2. The priority fee per Gas is not actually explicitly specified in the transaction, but it can be calculated in the transaction. The transaction specifies the Gas price, but Ethereum also charges a base fee, which is taken from the Gas price and destroyed. For the purpose of MEV tax, the base fee should be ignored because it is not controlled by the trader. The priority fee per Gas (i.e. the price of the portion of the transaction fee that goes to the block proposer) can be calculated in Solidity as priorityGasPrice = tx.gasprice – block.basefee.

  3. We can simply define “MEV” to exclude any searcher profits and refer only to the value that will flow to validators.

  4. Note that proposerPriorityFee cannot actually be calculated as a multiple of the priorityFeePerGas amount (equal to the total Gas used in the transaction) during the contract, because there is no way to know how much Gas the transaction will ultimately use. However, this usually doesnt matter, as all we need is an upper bound on it. To be safe, you can multiply priorityFeePerGas by 30 million – the current maximum Gas in an Ethereum block. Overestimating this value will only mean that the MEV tax accounts for a larger proportion of MEV.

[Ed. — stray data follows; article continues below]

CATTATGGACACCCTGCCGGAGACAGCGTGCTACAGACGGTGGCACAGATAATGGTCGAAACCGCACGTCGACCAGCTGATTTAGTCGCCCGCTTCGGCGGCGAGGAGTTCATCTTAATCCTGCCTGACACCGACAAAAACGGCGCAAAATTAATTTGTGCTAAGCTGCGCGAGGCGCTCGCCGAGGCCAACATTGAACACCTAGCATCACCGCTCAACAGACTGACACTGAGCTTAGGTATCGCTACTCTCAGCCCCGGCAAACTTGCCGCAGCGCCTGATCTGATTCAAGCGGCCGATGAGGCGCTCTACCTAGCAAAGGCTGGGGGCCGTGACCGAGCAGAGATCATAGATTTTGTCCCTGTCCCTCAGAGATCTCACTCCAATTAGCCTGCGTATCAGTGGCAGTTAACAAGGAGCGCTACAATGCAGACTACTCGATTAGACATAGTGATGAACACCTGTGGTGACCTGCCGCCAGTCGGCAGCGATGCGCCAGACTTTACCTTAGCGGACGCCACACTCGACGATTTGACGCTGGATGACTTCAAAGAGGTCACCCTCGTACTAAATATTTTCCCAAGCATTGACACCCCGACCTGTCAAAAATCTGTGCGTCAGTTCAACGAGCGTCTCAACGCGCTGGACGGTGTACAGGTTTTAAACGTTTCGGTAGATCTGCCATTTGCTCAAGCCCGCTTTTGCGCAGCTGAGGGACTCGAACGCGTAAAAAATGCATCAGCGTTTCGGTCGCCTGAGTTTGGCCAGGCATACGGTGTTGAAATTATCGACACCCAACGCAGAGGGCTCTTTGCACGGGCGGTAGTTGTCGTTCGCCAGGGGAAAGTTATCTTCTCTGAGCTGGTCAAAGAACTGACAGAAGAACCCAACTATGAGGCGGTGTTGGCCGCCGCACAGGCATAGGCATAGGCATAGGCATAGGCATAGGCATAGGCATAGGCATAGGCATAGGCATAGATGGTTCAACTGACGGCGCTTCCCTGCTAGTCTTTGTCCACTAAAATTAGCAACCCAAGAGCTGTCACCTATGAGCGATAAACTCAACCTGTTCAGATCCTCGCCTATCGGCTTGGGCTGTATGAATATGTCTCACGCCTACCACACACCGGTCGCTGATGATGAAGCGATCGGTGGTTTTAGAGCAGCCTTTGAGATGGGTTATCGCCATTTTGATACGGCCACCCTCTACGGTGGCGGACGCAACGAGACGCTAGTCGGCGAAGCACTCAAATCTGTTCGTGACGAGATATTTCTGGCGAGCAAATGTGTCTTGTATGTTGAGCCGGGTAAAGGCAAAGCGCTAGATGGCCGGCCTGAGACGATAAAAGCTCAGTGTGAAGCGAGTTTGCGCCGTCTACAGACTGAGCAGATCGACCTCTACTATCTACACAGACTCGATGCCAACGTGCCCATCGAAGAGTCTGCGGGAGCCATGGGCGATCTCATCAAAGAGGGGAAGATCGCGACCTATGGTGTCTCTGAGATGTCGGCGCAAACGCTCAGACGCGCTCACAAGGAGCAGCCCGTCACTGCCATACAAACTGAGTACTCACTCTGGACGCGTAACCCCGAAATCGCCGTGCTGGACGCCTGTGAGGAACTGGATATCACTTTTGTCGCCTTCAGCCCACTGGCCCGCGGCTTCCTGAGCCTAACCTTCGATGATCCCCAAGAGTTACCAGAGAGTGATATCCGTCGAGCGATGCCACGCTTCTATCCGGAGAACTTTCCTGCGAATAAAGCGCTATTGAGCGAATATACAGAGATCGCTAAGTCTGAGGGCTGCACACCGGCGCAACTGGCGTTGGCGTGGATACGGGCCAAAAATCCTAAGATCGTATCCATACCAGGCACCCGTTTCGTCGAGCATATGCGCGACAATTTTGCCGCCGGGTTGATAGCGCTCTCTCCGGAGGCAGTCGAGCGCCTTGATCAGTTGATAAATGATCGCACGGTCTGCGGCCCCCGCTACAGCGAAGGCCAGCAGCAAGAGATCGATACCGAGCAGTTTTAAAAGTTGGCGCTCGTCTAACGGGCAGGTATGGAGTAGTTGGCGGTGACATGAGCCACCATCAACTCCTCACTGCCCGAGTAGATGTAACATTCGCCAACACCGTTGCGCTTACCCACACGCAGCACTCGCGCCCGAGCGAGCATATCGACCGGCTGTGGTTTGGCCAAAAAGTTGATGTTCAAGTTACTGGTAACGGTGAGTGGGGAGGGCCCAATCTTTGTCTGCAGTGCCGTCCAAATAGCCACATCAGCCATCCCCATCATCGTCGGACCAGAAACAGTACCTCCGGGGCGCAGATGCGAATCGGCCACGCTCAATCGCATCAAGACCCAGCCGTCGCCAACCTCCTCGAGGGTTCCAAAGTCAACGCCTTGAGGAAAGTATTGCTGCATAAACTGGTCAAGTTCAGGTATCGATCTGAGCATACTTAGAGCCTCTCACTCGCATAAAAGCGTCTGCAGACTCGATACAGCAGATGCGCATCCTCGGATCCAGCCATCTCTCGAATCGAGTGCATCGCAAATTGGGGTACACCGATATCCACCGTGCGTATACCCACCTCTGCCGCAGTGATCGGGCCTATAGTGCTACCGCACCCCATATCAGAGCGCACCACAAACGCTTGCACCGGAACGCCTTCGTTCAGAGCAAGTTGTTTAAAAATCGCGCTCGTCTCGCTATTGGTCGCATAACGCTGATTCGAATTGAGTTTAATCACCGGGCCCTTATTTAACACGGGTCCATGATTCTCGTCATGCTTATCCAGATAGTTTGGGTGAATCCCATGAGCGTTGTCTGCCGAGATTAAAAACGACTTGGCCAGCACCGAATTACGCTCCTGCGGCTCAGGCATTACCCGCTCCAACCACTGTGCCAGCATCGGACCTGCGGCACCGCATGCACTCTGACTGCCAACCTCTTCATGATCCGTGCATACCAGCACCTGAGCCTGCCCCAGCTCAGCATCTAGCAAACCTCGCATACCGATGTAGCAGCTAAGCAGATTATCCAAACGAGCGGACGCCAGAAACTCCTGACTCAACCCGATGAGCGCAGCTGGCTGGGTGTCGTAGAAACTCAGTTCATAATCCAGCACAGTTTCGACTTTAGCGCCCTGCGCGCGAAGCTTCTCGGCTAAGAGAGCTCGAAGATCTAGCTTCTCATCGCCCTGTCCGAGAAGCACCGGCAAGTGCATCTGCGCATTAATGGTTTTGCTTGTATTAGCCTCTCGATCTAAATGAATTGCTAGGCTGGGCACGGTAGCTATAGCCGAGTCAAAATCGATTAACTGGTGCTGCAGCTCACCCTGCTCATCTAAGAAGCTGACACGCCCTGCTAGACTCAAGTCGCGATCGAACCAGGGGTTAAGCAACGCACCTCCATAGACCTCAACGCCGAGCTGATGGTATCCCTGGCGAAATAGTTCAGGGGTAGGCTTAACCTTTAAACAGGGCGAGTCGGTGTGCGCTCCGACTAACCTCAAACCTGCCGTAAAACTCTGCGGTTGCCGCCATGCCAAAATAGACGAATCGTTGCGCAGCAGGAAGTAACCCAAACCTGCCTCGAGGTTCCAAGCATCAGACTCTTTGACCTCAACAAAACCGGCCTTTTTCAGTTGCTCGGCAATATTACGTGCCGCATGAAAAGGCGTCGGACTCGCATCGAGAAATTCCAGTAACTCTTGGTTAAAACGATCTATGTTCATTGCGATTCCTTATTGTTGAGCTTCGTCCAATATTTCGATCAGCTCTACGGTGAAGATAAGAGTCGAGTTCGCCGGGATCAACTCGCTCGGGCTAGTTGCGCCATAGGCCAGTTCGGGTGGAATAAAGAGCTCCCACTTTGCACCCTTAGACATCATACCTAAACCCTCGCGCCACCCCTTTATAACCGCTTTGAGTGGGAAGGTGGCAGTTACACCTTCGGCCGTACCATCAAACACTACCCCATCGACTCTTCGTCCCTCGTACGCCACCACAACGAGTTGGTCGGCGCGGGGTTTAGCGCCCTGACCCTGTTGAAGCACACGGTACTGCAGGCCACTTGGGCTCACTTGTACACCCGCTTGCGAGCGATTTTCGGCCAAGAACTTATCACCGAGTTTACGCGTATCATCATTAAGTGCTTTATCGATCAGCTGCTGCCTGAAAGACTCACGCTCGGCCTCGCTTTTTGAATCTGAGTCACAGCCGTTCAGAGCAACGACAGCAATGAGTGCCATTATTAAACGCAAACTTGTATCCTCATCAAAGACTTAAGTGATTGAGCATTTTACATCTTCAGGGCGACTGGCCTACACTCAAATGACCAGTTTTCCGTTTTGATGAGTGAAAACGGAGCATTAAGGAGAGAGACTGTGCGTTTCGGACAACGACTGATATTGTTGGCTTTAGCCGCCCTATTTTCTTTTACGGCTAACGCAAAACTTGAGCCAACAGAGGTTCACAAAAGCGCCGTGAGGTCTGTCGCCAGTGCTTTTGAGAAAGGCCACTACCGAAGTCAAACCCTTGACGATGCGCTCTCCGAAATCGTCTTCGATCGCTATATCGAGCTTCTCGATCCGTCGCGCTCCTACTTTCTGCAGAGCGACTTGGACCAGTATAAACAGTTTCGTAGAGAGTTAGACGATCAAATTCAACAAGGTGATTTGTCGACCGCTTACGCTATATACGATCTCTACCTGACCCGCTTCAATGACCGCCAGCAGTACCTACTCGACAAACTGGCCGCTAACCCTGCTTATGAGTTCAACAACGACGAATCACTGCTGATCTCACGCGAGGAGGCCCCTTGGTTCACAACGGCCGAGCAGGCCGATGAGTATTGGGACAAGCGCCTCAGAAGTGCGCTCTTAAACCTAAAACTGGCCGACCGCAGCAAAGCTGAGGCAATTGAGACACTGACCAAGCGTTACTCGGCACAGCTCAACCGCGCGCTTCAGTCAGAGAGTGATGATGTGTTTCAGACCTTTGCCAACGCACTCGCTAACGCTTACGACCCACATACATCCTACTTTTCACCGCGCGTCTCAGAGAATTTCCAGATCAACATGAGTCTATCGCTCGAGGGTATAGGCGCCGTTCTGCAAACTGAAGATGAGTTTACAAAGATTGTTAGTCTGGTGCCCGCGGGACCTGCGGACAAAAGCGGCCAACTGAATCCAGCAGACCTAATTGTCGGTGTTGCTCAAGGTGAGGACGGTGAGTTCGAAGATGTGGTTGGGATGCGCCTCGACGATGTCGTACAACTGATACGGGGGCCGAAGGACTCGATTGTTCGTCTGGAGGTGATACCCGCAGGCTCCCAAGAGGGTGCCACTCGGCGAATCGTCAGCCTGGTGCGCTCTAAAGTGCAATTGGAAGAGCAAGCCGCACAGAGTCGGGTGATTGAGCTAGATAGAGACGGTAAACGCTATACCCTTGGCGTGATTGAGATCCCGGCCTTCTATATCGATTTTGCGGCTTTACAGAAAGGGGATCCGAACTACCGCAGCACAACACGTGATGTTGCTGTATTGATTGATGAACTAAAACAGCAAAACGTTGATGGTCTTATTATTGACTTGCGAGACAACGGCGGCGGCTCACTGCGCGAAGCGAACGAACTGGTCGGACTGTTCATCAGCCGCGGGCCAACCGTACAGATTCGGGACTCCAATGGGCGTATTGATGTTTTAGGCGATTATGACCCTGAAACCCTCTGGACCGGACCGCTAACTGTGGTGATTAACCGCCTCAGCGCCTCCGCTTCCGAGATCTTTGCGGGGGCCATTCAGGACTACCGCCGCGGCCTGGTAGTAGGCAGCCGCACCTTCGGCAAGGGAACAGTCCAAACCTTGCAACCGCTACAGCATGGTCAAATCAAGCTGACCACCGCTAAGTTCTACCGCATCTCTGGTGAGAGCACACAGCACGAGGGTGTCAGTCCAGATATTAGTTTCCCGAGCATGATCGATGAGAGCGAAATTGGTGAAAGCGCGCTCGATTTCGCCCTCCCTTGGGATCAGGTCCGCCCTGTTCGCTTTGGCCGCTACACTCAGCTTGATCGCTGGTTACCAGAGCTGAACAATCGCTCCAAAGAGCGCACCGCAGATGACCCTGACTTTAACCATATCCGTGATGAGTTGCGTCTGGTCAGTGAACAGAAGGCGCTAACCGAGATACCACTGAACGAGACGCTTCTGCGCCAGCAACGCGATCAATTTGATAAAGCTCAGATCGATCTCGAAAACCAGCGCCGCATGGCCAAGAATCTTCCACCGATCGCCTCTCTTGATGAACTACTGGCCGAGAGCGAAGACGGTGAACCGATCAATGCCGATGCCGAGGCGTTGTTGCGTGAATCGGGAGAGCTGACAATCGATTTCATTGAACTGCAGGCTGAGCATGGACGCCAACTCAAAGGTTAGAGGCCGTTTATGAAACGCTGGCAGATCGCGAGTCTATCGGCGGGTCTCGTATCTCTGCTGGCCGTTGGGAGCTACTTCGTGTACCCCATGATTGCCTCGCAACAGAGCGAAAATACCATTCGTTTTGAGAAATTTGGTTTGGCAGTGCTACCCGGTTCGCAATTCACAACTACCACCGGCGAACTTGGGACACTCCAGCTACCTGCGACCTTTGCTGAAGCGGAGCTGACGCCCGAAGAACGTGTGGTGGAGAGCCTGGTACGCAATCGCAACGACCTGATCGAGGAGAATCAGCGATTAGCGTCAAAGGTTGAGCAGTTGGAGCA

5. Assuming a transaction cannot exceed 30 million Gas, a priorityFeePerGas of 50,000 would result in a Gas payment of 1500 gwei — about $0.006 at an ETH price of $4,000.

  6. If priorityFeePerGas is set so that the arbitrageur’s profit is zero, then the profit-maximizing arbitrage trade should correspond to the same trade on the function-maximizing AMM.

  7. Arbitrum has discussed replacing this with a form of prioritization called Timeboost, but as of this writing, this is not yet in production.

This article is sourced from the internet: Paradigm invented a new mechanism, MEV tax, which may change the existing DeFi landscape